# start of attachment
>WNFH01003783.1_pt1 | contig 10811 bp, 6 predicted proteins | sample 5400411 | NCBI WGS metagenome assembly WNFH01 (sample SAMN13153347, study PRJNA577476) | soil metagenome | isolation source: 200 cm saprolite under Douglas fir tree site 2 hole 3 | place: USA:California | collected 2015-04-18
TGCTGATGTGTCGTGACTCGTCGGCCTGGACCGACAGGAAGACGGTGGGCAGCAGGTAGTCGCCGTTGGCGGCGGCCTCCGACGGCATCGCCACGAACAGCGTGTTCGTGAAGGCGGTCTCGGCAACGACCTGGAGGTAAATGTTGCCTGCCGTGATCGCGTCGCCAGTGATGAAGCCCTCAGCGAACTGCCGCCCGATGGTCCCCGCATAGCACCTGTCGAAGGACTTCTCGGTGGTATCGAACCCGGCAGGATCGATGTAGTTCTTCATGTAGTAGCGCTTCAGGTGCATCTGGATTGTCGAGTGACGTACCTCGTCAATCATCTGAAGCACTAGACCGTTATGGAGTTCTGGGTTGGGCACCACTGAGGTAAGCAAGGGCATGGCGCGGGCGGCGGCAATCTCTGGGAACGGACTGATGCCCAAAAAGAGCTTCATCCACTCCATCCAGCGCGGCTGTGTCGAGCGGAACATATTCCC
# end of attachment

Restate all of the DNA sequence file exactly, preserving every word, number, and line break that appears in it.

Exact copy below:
>WNFH01003783.1_pt1 | contig 10811 bp, 6 predicted proteins | sample 5400411 | NCBI WGS metagenome assembly WNFH01 (sample SAMN13153347, study PRJNA577476) | soil metagenome | isolation source: 200 cm saprolite under Douglas fir tree site 2 hole 3 | place: USA:California | collected 2015-04-18
TGCTGATGTGTCGTGACTCGTCGGCCTGGACCGACAGGAAGACGGTGGGCAGCAGGTAGTCGCCGTTGGCGGCGGCCTCCGACGGCATCGCCACGAACAGCGTGTTCGTGAAGGCGGTCTCGGCAACGACCTGGAGGTAAATGTTGCCTGCCGTGATCGCGTCGCCAGTGATGAAGCCCTCAGCGAACTGCCGCCCGATGGTCCCCGCATAGCACCTGTCGAAGGACTTCTCGGTGGTATCGAACCCGGCAGGATCGATGTAGTTCTTCATGTAGTAGCGCTTCAGGTGCATCTGGATTGTCGAGTGACGTACCTCGTCAATCATCTGAAGCACTAGACCGTTATGGAGTTCTGGGTTGGGCACCACTGAGGTAAGCAAGGGCATGGCGCGGGCGGCGGCAATCTCTGGGAACGGACTGATGCCCAAAAAGAGCTTCATCCACTCCATCCAGCGCGGCTGTGTCGAGCGGAACATATTCCC